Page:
The first half of The Birth of a Nation is a well-made melodrama. The elaborate sets and the massive cast are still impressive to this day, and the battle scenes, many of which are shot from a long-range vantage point, present an exhilarating image of controlled chaos. It's these things that make The Birth of a Nation an important work. Griffith pioneered this kind of epic storytelling and mixed the action with the dramaturgy in a way that would influence directors that followed. The story about the rival soldiers and the romantic liaisons is nothing special. There's nothing here we haven't seen elsewhere and better realized. The only truly emotionally involving participant in the love story is Lillian Gish. She is an exceptional actress with expressive eyes. Her character walks a fine line between the two sides of the conflict, and that may endear her to us, as well.
Her father is too much of a caricature to be sympathetic, even with modern eyes. And really, that's the biggest drawback of the second half of The Birth of a Nation, even if you can look past all the dirtbags in white sheets. For the Civil War scenes, Griffith rigorously researched the period and paid a strict attention to detail. This dedication was jettisoned for the back half, and The Birth of a Nation turns into an exaggerated cartoon. The black militia is portrayed as ignorant beasts with no self-control; the Northern leaders are self-important buffoons. Even the battle sequences here are not that interesting. The only memorable scene is when the youngest Cameron girl (Mae Marsh) runs from an attacker and climbs a rocky butte. The size of the mountain, and more importantly, the drop from it, is made to look imposing from down below and dizzying from up above. It's then that we remember what a virtuoso filmmaker D.W. Griffith could be.
While I think The Birth of a Nation still belongs in the cinematic history books, its vitality as a motion picture to be watched and enjoyed by a common audience is questionable for me. I mean, I'm a movie freak and even I find it takes incredible effort to get through the whole thing. The main historical interests here are in the filmmaking technique and the noxious racial politics, which we have to assume wasn't limited to D.W. Griffith (especially considering the popularity of The Birth of a Nation in the years after its release). I'd posit that its vital for our continued growth as a country to see how deep some of these attitudes went and use them to compare how far we have (or have not) come since. In fact, I am a little disappointed in Kino's Deluxe 3-Disc Edition because it does little to give us a focal point for understanding what went into this thorny production. The anemic making-of documentary on the second disc brings up difficult topics, but doesn't really challenge all that is wrong with the historical distortions or the underlying racial themes in Griffith's "American epic."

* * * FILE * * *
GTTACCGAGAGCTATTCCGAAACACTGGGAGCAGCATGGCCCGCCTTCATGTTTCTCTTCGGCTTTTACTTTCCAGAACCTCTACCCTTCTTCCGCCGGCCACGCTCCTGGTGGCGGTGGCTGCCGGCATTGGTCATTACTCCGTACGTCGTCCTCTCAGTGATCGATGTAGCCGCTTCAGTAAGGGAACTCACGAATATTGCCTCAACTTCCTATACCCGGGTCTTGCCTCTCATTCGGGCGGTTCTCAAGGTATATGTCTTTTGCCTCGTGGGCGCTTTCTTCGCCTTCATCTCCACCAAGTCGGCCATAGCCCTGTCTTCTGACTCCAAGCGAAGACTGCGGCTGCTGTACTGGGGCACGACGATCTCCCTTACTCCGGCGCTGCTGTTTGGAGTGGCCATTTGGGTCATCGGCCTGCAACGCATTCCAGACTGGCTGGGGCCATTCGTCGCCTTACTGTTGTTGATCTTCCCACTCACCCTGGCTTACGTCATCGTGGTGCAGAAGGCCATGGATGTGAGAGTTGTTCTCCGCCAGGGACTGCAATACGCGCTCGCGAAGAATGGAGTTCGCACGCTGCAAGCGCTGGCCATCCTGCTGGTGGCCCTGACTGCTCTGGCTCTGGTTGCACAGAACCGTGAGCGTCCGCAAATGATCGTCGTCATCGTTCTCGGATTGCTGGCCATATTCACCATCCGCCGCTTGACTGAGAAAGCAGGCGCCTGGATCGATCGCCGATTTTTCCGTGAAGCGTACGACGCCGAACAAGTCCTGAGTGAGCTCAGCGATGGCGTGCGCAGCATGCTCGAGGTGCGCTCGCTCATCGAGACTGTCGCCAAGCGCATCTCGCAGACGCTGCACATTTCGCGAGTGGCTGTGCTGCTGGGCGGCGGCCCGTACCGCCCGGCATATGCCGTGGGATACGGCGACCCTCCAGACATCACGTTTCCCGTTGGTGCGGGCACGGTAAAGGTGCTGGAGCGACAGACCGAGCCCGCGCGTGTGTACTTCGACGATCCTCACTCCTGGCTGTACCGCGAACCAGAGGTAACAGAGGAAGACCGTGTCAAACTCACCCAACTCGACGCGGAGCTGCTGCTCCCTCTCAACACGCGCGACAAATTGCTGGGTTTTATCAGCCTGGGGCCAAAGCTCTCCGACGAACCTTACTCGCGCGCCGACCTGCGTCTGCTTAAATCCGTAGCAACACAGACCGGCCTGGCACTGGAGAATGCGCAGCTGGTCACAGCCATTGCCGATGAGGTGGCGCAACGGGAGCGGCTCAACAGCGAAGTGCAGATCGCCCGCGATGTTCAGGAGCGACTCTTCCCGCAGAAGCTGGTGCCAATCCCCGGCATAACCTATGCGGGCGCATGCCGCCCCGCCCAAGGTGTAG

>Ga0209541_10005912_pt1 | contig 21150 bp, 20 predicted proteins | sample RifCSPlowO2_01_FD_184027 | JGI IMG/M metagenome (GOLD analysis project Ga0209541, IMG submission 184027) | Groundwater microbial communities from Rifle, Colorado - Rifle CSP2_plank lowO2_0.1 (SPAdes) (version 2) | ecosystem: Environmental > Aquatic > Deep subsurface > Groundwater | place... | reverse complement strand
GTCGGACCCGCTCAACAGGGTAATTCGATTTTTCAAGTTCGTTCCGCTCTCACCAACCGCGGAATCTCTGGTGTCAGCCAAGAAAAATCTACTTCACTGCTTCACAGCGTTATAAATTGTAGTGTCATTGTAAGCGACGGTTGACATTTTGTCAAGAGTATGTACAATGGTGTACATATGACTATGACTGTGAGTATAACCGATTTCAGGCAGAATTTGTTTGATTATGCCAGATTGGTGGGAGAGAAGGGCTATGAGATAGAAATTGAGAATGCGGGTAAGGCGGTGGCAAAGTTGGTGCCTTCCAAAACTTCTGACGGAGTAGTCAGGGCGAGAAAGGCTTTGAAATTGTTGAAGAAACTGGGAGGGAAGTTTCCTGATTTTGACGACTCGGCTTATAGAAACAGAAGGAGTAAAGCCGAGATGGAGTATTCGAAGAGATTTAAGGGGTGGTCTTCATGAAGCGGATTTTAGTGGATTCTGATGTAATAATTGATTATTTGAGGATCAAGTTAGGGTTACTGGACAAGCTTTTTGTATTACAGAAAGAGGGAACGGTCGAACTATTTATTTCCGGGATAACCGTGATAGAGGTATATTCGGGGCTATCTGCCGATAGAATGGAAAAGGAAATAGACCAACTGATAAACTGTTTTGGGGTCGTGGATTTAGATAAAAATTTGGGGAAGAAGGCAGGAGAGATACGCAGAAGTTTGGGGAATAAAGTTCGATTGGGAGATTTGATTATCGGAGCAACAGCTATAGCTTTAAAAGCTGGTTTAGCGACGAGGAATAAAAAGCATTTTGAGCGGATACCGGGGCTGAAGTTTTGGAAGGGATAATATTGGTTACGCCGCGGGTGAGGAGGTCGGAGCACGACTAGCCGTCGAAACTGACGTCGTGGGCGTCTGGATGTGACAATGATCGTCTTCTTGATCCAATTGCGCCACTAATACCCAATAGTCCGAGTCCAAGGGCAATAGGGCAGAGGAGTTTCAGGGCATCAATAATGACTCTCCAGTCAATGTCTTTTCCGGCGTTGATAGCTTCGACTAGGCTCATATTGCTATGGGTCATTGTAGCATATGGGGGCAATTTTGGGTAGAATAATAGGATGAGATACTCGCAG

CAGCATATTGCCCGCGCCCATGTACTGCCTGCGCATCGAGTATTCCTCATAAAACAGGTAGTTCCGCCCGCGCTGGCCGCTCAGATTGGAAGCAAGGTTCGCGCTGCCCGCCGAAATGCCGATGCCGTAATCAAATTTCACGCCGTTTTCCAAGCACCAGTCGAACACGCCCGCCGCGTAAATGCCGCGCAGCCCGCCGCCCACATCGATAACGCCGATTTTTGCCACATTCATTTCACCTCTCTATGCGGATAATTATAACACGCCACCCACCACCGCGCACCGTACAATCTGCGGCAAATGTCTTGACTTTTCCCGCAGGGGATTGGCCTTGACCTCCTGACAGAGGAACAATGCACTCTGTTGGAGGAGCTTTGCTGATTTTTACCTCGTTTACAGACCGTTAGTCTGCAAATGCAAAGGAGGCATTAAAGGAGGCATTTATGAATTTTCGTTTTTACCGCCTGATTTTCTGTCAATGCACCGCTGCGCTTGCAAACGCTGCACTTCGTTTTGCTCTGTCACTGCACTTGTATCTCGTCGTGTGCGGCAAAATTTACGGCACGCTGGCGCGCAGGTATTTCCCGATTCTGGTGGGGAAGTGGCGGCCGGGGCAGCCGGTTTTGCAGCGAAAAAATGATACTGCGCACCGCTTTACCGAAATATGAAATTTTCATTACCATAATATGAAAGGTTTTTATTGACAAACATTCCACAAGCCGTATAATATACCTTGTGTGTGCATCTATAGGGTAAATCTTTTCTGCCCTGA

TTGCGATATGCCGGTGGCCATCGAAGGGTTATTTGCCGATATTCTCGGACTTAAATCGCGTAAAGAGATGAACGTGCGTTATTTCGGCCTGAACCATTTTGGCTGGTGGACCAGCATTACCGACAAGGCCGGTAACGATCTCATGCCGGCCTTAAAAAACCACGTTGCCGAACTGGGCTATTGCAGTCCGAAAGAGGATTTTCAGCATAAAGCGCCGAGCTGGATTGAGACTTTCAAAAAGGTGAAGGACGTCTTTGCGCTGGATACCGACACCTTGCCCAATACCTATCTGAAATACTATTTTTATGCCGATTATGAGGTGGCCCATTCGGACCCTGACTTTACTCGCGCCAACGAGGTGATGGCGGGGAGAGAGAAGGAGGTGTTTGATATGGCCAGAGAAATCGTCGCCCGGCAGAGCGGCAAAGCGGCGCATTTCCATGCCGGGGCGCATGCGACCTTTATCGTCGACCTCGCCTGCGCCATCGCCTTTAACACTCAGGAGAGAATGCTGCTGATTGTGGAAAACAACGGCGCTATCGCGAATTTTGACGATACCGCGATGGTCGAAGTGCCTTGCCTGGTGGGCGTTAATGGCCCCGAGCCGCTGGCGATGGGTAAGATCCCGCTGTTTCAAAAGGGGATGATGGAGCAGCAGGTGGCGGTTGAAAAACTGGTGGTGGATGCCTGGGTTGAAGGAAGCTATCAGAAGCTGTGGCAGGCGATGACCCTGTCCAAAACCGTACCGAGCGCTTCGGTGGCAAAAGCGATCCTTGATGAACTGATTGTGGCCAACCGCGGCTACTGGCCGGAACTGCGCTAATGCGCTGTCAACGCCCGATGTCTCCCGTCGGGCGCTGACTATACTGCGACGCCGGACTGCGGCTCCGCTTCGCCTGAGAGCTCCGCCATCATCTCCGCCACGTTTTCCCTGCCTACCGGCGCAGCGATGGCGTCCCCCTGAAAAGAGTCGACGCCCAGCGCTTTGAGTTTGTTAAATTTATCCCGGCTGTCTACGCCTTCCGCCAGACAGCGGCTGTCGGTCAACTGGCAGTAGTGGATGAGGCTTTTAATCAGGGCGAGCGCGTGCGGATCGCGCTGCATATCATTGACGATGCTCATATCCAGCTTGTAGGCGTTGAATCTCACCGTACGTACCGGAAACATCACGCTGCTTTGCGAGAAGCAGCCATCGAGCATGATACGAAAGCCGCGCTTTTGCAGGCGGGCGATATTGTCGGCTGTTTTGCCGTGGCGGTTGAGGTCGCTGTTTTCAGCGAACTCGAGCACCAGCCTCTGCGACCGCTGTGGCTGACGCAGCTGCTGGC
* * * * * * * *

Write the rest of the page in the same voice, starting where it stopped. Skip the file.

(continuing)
By contrast, the "1993 restoration" on the second disc shows considerably more print damage, even on just a random sampling. I am not quite sure what the logic is for even including it here. My understanding is the cut is not much different at all, and there doesn't seem much reason to compare and contrast.
For those choosing the 1993 cut on Disc 2, there is a stereo recording of the original score put together by Joseph Carl Breil.
The only extra on Disc 1 are two self-congratulatory introductions featuring D.W. Griffith and Walter Huston "in conversation." These were recorded for the 1933 re-release, and there is also an alternate credits sequence from the same tour. (The "predlude" also appears on Disc 3.) On Disc 2 is the aforementioned "making of." This gives some background on Griffith's connection to the Civil War, some details about the production, and also a cursory talk about the film's reception. The most interesting thing here is the outtakes from the filming that are used to highlight how Griffith put his scenes together.
Disc 3 is all supplements. There are two choices that are specific to The Birth of a Nation: "New York vs. The Birth of a Nation," a short look at how the city tried to ban the film, and a gallery giving a brief glimpse at an original souvenir booklet, excerpts from the novel, and Griffith talking to Photoplay magazine.
Of interest for silent film fans will be the seven Civil War-themed short films by D.W. Griffith. Made between 1910 and 1911, and ranging between 11 and 17 minutes in length, the titles are In the Border States, The House with Closed Shutters, The Fugitive, His Trust, His Trust Fulfilled, Swords and Hearts, and The Battle. The bulk of these have music by Jon C. Mirsalis, except for His Trust, which is by Robert Israel and the Biograph Quartet. These are dramatic pieces, usually focusing on men going off to war and the effects on the family left behind. The House with Closed Shutters stands out for having a somewhat macabre twist to a traditional story, and His Trust has a particularly strong combat sequence.